19-02-2018 – Laurie Southern
Always Follow Your Instincts: Teesside Drift Day

Last sunday was one of the those days where the term “Best laid plans of mice and men” springs to mind. I knew there was a drift day happening at Teesside Autodrome in Middlesbrough. I also knew that it would be a great day, with a bunch of people taking freshly built cars on track for the first time. However, when I woke up and looked out the window, the weather was pretty rubbish. I do live in Manchester after all. It was because of this and the fact that I’d been lazy and slept in that I decided not to bother, and to attend a meet in Leeds instead.

Arriving at the meet to find it didn’t live up to my expectations was a let-down. I then however realised that I was in fact only an hour’s drive away from the original plan, and that I may as well go to Teesside after all. 10/10, Captain Hindsight.

Within 30 seconds of arriving I was already kicking myself. I’m not one to be lazy when it comes to getting up early for automotive fun, however on this particular day I let that slip. Lesson learnt. I could have spent an hour or more just wandering around the car park, but it was already getting late and I forced myself to head into the paddock.

The first car to greet me would be this S13, adorned with suitably 90s purple flames and Project Touge stickers. I love the simplicity of the car, made all the more authentic with a set of colour-matched Advan 3 spokes. She’s a looker, alright.

I’m unsure how many will agree, but this particular shape Silvia wears a URAS kit better than anything else. It works with the lines of the car so well, and that rear ducktail finishes the back end off perfectly. I’m a fan of this car. The stock wheels wrapped in meaty tyres used for drifting are a nice touch, too.

One thing you’ll notice at any grassroots drift event in the UK (or anywhere in the world for that matter) is the sheer number of MX5s. You saw it coming, I did it anyway. I have no shame.

Plenty to buy, hard to break, cheap to fix. It’s that simple. This particular car caught my eye all day long. The mis-matched body panels, low pro headlights and staggered wheels just give it that ‘missile’ feel. The tyre/barrier marks all over the car help of course. I bet the driver has had a bunch of fun with this car in it’s time.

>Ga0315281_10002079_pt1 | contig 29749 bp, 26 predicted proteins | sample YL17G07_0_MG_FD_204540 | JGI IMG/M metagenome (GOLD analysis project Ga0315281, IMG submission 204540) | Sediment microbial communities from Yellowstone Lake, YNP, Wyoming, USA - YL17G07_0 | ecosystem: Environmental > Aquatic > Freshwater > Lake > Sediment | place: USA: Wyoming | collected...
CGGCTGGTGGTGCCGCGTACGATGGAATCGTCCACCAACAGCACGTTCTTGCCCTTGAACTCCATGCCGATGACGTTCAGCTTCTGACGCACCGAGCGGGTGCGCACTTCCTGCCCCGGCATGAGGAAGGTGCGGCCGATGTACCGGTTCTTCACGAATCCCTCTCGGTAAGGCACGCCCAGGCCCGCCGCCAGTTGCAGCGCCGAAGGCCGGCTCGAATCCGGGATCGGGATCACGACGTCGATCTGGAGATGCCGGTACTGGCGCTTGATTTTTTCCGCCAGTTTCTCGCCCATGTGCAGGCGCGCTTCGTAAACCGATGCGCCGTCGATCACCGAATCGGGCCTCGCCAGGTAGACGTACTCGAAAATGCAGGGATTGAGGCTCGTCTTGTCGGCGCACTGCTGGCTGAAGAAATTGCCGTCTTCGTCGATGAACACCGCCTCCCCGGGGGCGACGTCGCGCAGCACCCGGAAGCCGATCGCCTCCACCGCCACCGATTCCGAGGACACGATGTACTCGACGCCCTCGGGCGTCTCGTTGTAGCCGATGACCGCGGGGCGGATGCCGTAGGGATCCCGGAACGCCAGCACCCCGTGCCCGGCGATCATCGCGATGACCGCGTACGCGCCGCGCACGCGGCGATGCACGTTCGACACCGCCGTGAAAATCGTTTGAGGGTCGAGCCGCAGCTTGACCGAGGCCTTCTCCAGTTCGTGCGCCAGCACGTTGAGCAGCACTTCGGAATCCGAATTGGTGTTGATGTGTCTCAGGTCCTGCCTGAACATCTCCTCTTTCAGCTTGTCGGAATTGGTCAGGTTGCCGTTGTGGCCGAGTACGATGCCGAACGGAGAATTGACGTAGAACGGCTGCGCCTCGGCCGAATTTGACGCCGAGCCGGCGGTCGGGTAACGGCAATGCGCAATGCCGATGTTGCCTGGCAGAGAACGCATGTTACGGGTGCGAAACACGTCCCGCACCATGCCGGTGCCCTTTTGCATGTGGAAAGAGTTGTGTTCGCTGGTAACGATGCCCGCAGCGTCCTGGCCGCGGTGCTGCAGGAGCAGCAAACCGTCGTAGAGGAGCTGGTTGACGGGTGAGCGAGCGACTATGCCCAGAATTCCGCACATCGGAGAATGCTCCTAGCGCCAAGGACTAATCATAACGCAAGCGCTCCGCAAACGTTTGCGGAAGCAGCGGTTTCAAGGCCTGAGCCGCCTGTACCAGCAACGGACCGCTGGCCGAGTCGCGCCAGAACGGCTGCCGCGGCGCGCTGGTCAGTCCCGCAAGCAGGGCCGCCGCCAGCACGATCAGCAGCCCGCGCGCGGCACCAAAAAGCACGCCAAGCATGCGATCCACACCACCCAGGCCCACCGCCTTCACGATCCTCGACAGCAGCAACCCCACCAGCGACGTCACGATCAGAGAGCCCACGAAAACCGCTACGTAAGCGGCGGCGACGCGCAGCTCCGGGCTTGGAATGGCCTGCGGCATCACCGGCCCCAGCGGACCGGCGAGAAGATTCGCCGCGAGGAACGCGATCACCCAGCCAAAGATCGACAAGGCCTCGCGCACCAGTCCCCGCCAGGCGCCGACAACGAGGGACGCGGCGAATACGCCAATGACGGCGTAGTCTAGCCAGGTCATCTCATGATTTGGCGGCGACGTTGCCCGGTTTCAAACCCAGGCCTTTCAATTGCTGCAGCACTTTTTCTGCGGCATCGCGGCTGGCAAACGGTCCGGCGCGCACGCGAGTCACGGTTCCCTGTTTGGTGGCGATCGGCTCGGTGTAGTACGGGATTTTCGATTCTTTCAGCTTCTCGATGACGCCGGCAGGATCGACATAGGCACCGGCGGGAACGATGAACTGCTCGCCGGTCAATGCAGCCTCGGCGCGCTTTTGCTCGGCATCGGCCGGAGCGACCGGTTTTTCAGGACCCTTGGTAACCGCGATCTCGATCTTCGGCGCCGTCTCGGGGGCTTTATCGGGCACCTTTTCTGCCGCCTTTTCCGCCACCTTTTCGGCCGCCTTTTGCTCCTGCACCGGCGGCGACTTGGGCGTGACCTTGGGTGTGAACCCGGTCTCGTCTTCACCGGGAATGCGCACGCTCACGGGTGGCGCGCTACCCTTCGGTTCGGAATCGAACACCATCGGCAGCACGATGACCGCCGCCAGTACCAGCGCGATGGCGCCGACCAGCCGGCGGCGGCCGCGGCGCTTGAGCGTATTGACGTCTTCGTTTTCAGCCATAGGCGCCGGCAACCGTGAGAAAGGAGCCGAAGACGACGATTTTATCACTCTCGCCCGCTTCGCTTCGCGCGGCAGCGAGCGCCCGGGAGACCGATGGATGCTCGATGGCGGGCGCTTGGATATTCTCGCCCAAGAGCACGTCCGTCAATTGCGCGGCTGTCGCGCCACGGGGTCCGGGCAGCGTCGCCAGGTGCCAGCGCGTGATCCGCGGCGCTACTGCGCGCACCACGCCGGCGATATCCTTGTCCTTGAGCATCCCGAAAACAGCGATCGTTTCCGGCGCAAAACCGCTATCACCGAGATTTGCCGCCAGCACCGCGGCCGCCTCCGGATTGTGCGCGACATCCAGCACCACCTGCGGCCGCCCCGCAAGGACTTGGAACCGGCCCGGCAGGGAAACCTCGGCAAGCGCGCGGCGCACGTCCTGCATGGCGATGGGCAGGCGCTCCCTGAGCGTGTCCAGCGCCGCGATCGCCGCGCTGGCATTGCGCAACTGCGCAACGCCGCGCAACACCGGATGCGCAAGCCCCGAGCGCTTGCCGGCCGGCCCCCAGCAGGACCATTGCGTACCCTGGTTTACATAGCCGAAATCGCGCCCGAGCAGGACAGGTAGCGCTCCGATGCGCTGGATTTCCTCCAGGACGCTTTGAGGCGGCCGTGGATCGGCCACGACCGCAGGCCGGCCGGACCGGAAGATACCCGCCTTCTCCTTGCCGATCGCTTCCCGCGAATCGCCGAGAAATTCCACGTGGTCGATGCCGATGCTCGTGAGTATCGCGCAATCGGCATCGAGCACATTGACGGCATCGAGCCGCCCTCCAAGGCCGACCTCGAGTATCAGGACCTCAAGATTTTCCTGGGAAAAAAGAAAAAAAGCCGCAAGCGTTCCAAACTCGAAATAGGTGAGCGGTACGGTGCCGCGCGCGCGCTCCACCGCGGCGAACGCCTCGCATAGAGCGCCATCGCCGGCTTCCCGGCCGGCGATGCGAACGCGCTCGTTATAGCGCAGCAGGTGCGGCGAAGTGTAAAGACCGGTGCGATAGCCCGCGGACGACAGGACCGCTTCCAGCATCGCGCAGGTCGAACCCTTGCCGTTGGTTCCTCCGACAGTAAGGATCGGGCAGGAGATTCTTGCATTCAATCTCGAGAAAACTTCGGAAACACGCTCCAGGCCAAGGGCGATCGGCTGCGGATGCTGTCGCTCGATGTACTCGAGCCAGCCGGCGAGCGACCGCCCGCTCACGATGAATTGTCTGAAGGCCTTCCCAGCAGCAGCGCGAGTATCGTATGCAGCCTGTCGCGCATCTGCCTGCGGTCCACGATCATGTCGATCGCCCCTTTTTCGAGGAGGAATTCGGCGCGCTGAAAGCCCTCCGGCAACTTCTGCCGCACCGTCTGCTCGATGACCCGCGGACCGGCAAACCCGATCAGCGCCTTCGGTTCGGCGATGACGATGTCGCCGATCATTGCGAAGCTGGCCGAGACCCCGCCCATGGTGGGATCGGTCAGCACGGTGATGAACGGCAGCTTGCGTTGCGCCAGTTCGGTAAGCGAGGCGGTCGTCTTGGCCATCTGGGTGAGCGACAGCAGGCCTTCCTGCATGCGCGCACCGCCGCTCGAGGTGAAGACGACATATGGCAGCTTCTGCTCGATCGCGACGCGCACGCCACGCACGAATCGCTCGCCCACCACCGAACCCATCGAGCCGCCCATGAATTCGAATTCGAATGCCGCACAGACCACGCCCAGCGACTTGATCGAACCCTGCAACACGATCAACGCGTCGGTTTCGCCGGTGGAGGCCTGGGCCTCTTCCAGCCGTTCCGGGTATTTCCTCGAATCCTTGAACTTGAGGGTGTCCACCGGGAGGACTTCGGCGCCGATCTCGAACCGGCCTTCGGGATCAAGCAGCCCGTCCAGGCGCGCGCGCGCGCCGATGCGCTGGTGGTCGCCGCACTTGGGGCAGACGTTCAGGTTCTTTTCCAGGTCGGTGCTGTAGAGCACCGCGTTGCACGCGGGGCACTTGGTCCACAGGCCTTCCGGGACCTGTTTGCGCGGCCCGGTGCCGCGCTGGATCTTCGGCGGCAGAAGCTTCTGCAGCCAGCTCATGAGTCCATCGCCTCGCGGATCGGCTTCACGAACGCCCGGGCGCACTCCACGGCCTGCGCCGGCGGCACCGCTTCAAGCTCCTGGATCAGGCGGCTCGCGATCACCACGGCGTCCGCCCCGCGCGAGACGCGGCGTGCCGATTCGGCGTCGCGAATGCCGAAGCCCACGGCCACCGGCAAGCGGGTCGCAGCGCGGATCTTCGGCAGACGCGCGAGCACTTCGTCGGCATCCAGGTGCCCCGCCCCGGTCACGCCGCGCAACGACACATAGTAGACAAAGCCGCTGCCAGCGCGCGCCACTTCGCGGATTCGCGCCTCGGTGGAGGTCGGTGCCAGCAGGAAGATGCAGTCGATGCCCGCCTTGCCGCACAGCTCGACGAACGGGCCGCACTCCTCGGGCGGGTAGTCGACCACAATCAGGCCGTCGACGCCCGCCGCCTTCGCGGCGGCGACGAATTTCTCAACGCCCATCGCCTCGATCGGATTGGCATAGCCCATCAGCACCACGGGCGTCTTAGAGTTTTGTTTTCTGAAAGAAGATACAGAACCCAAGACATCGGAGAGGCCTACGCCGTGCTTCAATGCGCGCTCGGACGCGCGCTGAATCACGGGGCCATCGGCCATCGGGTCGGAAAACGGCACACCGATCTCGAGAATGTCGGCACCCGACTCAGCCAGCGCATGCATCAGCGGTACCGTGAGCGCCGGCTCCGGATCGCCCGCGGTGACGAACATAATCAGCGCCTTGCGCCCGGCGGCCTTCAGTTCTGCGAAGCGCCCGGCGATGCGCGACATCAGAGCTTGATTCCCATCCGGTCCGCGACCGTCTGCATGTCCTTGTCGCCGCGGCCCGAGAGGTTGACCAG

‘Fun’ is a word that’s thrown around a lot by MX5 users. Destroy Or Die know this all too well, having just released a new ‘Low Power Heroes‘ sticker. I’ll be picking one up for Project ‘Yata soon for sure!

The similarities between the MK1 and the MK2 are so small in reality that they’re both just as good as each other for beginners and more seasoned individuals. Although ‘pop-ups’ is a completely valid argument in favour of the earlier variant. Maybe I’m biased.

It’s always great to see something out on track that you possibly weren’t expecting to see. I love it when people utilise a larger, more ‘VIP’ focused chassis for drifting. A first generation LS400 going sideways is a great sight no matter where in the world you are. I’d hazard a guess that it isn’t too difficult to achieve either, with the 4.0L 1UZ V8 engine making 250BHP from standard.

Another car commonly seen on the UK drift circuit is the BMW E36, although this particular car is unlike any I’ve seen. The car belongs to Frasier Mills, and has recently been fitted with the gorgeous HM-Sports kit from Huxley Motorsport. A full respray from Adam at Retroshine later and it’s honestly one of the best looking Beemer’s I’ve ever seen. Hands down. Retroshine will be doing some work on my own car very soon – more on that another time.

The car looks incredible from any angle. These aren’t the wheels he usually rolls on, they’re only in place for skidding. I’ve spoken to Frasier since, and we’re going to arrange an afternoon for a feature in the coming months. Keep your eyes peeled for that one. For now though, you can read more about the car over at Street!Track!Life!

I’ll wrap it up there as my visit was short lived. Back to my original point – slacking and ducking out of the most interesting days within car culture is usually a bad idea. Go with your gut feeling, it works out better 90% of the time. Maybe it’s about time I bought something cheap and learnt to skid? I’ve spent long enough photographing drift events, after all. If you see any ads for a suitable toy, send them my way.

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Laurie Southern